Loughborough University
Leicestershire, UK
LE11 3TU
+44 (0)1509 263171
Loughborough University

Loughborough University Institutional Repository

Please use this identifier to cite or link to this item: https://dspace.lboro.ac.uk/2134/19139

Title: The granting of a royal charter: an anachronism or a major development for ergonomics and human factors?
Authors: Haslam, Roger
Issue Date: 2015
Publisher: International Ergonomics Association
Citation: HASLAM, R., 2015. The granting of a Royal Charter: an anachronism or a major development for ergonomics and human factors? IN: Lindgaard, G. & Moore, D. (eds.) Proceedings 19th Triennial Congress of the IEA, Melbourne, 9-14th. Aug.
Abstract: Ergonomics and human factors (EHF) has come a long way since the discipline and profession first started to become organised and coalesce with the forming of the Ergonomics Research Society in the UK in 1949, the Human Factors Society of America in 1957 and the founding of the International Ergonomics Association in 1959. Various authors have mapped this history, for example Edholm and Murrell (1973), Waterson and Sell (2006), Waterson and Eason (2009), Waterson (2011) in the UK; Chapanis (1999), Meister (1995, 1996, 1999) in USA, and IEA (2006) and Waterson et al (2012) for the IEA. In the UK, the Ergonomics Society, latterly the Institute of Ergonomics and Human Factors, has long harboured the desire to become Chartered, putting it in the same position as other long established, respected professions, for example accountants, architects, civil engineers, electrical engineers, nurses, veterinary surgeons, to name but a few. It has been a long journey but in May 2014, we received the news that at a meeting of the Privy Council held at Buckingham Palace, Her Majesty The Queen had approved an Order granting a Charter to the Institute (Privy Council, 2014). In pursuit of this goal, much work had to be done lobbying government departments whose support would be crucial to the success of the petition. The Institute also needed to ensure there would be no objection from cognate societies with whom our interests intersect. It was also a mammoth task to prepare the Charter and Byelaws, the governance documents under which the Chartered Institute would operate and which the Privy Council and Charity Commission needed to approve.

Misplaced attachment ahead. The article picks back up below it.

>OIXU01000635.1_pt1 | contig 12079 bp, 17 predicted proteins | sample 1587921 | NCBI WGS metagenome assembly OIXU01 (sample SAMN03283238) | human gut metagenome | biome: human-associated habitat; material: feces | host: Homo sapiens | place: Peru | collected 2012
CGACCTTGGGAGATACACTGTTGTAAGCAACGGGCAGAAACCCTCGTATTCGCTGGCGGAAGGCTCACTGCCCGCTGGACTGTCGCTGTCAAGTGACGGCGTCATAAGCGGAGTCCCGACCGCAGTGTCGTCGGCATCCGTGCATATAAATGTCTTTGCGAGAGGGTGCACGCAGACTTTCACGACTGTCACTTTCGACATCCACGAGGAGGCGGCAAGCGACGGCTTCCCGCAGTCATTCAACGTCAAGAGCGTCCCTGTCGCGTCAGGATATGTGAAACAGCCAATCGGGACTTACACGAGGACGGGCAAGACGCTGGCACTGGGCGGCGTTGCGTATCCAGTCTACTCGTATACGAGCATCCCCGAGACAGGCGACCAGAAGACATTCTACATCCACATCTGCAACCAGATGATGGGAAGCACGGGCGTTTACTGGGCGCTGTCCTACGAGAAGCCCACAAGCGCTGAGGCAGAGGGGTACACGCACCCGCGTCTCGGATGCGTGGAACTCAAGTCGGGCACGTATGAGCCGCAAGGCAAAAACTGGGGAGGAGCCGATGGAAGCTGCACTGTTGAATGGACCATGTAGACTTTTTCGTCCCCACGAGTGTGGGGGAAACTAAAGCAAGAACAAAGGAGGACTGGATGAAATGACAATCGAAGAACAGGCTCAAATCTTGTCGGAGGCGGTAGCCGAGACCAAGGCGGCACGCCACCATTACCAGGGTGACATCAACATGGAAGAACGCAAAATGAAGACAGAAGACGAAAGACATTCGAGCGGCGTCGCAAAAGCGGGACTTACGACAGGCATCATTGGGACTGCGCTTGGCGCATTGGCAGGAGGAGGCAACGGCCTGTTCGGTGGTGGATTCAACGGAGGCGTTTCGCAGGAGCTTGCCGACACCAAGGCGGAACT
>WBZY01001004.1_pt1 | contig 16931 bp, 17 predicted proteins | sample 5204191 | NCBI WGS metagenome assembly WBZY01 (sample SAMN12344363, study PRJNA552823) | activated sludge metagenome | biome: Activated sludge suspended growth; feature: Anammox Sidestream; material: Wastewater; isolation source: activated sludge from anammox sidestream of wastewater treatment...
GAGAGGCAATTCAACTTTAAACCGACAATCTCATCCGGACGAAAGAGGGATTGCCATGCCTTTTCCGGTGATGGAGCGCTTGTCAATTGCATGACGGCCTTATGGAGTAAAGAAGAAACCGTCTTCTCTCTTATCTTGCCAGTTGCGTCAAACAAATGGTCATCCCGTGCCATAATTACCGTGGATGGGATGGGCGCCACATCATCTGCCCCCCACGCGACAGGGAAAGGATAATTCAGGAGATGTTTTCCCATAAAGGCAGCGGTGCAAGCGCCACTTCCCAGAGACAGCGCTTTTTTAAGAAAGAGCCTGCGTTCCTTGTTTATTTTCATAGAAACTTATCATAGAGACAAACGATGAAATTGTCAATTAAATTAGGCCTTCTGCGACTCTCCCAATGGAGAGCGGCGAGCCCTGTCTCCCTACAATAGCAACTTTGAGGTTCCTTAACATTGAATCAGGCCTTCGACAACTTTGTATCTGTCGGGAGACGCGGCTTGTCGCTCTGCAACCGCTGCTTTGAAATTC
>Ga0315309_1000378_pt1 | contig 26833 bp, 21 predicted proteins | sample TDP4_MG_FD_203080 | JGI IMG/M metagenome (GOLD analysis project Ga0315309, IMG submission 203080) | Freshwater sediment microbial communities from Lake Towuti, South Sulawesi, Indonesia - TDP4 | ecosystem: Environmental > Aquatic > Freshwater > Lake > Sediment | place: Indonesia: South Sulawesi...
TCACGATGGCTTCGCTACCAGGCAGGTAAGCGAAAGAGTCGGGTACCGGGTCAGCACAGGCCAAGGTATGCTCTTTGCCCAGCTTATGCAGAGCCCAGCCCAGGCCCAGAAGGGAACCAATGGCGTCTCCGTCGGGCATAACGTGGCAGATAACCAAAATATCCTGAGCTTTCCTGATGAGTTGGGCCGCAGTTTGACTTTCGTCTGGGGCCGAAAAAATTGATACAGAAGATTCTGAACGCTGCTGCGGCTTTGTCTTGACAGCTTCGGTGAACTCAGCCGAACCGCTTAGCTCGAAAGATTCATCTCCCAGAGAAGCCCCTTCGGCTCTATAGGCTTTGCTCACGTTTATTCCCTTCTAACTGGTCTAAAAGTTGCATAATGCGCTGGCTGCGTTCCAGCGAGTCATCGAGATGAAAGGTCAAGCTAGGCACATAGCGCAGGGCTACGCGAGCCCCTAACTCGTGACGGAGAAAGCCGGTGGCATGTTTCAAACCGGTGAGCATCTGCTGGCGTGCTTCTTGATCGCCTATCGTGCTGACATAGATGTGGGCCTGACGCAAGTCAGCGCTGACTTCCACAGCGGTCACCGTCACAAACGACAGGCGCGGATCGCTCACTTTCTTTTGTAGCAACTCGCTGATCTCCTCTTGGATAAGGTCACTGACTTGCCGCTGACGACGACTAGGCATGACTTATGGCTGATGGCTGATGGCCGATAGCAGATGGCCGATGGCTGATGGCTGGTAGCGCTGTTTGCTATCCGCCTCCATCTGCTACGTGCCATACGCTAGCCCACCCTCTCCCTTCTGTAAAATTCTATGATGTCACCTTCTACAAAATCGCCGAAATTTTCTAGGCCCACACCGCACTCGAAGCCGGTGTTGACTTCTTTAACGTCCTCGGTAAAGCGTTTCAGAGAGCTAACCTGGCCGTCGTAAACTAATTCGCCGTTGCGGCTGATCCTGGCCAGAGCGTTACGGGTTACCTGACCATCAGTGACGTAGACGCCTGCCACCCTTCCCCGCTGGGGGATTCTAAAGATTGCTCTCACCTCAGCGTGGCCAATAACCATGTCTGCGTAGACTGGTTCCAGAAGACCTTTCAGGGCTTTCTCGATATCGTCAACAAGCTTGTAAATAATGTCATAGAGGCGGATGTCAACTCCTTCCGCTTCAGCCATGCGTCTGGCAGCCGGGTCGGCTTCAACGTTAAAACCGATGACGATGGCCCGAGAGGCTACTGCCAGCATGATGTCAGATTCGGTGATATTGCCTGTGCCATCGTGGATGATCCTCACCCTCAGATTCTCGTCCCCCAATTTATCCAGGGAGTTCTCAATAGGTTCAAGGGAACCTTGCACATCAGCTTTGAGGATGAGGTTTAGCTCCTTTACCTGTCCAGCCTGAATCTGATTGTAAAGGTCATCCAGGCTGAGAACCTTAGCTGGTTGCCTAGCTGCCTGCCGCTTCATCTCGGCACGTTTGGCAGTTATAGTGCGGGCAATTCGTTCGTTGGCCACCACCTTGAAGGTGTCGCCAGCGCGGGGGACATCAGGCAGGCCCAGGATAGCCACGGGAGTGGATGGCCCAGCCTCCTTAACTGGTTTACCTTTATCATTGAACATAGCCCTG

Description: This paper is a conference paper.
Version: Published
URI: https://dspace.lboro.ac.uk/2134/19139
Publisher Link: http://ergonomics.uq.edu.au/iea/proceedings/Index.html
Appears in Collections:Conference Papers and Contributions (Design School)

Files associated with this item:

File Description SizeFormat
IEA2015 - Haslam.pdfPublished version321.07 kBAdobe PDFView/Open


SFX Query

Items in DSpace are protected by copyright, with all rights reserved, unless otherwise indicated.